The HUMVEE Is The ARNG’s Peacekeeping Vehicle For Baltimore Riots


In times of National disaster or when our nation’s citizens don’t feel safe walking around their city streets for whatever reason, most of the time the National Guard is brought in. And the official symbol for the National Guard when it comes to snap news reports and quick media takes are the roving presence of the AM General HUMVEE’s.

Maryland’s national guard has always carried a large number of HUMVEE’s on call to respond at a moment’s notice, but this is probably the first time they had to be called out in such large numbers since 1968.

HUMVEE’s are vehicles capable of vehicular feats that normal simply can’t do. HUMVEE’s are able to climb a 60 percent gradient slope, a 40 percent side slope and ford underneath 60 inches of water. If need be, it’s maximum payload capacity (how much weight it can carry inside and atop its carriage) of 5,100 lbs which is almost as much as a HUMVEE weighs itself.

All that, plus its torque multiplying hubs, exceptional ground clearance and the ability to be outfitted with all sorts of weaponry and body armor has earned it the reputation in the Army (and the National Guard) as one intimidating piece of machinery.

And that in and of itself lies a major misconception with the HUMVEE’s presence in the streets of Baltimore tonight.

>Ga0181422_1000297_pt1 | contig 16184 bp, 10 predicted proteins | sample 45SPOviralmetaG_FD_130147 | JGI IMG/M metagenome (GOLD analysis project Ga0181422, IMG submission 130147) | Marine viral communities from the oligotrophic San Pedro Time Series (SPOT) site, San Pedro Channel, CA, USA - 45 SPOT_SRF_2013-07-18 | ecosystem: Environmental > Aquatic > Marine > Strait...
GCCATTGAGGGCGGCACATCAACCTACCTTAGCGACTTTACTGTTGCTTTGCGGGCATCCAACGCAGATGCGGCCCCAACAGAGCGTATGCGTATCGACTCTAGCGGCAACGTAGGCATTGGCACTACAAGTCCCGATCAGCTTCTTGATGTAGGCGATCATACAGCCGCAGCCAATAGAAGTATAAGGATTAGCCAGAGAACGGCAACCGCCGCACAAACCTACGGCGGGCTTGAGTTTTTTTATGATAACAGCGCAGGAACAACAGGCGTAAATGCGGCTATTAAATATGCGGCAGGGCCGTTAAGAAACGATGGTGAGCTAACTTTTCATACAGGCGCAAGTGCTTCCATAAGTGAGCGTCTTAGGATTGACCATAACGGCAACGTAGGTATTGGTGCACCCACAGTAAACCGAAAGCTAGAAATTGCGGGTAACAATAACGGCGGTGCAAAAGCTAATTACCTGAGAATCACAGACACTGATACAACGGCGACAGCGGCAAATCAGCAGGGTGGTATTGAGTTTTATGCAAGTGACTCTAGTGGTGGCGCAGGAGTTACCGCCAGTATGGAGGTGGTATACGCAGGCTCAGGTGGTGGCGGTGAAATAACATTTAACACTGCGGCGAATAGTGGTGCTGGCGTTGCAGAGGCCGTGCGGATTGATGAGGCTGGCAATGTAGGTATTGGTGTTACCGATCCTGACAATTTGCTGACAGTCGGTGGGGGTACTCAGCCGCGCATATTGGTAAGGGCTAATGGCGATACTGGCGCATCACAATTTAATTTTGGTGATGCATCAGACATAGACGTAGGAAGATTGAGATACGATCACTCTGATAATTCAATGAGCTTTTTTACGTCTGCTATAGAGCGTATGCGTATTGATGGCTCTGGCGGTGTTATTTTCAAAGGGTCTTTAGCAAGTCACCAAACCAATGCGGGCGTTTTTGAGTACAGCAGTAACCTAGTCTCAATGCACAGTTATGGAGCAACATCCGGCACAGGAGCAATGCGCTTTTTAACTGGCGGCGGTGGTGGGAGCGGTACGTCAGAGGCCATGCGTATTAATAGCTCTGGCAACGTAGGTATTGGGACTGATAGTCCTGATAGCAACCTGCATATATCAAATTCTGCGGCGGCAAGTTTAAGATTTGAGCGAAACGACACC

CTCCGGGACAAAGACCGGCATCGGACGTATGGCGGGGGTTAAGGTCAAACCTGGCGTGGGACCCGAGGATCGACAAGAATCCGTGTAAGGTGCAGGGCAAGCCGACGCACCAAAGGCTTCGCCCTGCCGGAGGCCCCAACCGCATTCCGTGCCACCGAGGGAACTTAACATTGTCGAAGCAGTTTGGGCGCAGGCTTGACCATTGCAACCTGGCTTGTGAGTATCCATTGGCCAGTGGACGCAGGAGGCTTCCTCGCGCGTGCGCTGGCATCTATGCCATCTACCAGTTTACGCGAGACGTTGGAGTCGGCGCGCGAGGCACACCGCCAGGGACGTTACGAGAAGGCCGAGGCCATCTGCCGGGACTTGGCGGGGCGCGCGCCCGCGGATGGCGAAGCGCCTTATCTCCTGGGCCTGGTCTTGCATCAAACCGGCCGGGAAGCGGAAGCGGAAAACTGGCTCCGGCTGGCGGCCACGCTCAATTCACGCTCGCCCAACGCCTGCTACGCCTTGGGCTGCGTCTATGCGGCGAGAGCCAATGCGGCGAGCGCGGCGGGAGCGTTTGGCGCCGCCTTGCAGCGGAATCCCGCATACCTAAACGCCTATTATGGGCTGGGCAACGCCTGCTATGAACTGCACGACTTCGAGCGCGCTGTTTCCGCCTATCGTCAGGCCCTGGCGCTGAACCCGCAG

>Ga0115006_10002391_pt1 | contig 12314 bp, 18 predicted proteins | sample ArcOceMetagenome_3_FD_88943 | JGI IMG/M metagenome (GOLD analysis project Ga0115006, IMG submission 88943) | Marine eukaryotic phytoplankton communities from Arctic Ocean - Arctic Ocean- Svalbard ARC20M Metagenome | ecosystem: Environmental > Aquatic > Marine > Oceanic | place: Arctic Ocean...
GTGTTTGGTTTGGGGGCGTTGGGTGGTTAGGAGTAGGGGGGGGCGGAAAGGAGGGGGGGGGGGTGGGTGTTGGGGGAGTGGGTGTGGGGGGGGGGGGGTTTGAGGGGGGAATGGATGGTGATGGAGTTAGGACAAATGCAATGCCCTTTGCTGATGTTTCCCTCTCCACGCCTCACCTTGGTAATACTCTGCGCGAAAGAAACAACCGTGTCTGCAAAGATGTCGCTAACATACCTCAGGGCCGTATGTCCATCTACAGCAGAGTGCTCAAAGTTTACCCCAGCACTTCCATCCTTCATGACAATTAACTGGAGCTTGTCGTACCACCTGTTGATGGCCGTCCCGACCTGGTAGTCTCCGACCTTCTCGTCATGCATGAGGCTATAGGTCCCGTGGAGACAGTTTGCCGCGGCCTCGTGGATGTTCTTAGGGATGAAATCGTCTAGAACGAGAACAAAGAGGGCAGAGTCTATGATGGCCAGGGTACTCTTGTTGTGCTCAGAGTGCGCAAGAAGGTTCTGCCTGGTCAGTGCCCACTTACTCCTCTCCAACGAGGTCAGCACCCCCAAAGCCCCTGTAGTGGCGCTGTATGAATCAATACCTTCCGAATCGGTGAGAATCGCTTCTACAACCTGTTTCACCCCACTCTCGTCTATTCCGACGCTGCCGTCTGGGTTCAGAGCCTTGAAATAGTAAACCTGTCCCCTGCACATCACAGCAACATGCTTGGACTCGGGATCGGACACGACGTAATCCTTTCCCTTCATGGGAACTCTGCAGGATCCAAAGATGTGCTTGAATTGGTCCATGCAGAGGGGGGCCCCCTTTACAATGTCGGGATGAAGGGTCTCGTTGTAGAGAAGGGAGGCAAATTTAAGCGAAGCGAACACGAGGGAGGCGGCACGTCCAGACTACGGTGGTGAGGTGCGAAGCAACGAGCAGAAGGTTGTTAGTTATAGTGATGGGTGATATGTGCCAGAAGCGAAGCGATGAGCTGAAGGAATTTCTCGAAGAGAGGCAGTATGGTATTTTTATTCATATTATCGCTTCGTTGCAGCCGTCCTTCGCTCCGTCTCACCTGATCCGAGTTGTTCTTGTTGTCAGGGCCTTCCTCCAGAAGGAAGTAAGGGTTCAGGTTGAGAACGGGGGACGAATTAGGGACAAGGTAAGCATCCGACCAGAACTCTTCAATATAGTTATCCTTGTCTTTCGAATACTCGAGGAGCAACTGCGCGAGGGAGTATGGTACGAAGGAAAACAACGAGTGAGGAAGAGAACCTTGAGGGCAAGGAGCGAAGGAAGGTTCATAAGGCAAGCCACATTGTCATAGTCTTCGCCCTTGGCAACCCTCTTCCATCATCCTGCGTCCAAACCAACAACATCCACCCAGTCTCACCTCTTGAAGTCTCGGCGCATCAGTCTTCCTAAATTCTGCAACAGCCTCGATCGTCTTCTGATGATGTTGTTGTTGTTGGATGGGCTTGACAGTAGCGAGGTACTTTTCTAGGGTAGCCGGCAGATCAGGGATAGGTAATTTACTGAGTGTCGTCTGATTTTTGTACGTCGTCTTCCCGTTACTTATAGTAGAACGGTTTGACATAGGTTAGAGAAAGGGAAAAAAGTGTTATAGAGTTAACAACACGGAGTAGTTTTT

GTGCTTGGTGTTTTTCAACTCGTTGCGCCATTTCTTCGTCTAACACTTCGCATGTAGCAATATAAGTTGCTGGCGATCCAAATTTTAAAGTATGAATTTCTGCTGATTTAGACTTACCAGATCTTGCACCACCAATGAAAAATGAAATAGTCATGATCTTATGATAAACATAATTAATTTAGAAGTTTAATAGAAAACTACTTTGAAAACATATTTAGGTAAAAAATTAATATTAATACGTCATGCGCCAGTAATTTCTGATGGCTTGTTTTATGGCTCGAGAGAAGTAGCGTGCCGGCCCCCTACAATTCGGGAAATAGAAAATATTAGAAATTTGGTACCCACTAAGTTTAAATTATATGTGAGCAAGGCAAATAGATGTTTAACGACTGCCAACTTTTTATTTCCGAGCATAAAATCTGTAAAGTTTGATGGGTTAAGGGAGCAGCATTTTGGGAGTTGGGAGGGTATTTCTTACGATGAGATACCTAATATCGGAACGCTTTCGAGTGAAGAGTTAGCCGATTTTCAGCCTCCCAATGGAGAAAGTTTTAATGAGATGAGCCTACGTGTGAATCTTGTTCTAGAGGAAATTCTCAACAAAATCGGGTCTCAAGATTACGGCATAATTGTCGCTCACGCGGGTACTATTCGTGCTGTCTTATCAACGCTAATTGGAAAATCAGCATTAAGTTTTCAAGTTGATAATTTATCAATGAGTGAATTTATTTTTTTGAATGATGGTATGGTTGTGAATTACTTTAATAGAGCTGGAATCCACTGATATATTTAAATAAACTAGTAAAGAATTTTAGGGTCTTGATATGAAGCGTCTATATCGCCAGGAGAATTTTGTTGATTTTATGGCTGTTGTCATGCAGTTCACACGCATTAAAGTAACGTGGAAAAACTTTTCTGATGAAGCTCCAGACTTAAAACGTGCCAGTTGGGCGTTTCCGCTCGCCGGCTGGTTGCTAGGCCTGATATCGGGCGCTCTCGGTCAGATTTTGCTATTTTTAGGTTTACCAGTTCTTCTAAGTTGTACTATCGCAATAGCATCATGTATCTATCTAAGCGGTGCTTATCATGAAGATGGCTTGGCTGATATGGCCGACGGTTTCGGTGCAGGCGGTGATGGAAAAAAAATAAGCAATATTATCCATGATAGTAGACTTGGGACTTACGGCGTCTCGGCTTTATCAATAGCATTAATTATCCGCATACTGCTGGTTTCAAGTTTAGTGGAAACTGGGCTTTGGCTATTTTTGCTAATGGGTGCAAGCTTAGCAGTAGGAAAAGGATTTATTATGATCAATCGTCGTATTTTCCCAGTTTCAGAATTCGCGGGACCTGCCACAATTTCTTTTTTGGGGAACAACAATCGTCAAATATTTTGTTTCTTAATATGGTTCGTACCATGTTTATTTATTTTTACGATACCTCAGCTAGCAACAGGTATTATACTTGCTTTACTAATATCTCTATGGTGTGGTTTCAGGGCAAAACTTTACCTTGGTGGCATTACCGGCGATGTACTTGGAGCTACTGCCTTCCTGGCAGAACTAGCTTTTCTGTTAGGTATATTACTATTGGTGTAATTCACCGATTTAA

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Hours before the arrival of the National Guard, some families simply didn’t feel safe to enjoy their city streets, a freedom that should be afforded to all our nation’s citizens. According to the Baltimore Sun, one resident felt that “National Guard was there to protect her family and the police alike.”

The HUMVEE’s aren’t there to intimidate but to remind anyone afraid of the immediate circumstances that our nation has their back.

A quick search of #HUMVEE on Instagram will reveal all sorts of incoming photos’s of Baltimore. Many of them showcase people going about their lives as usual.

That’s what the HUMVEE Stands for. A symbol that although there’s unrest, taking care of people and the health of the community comes first.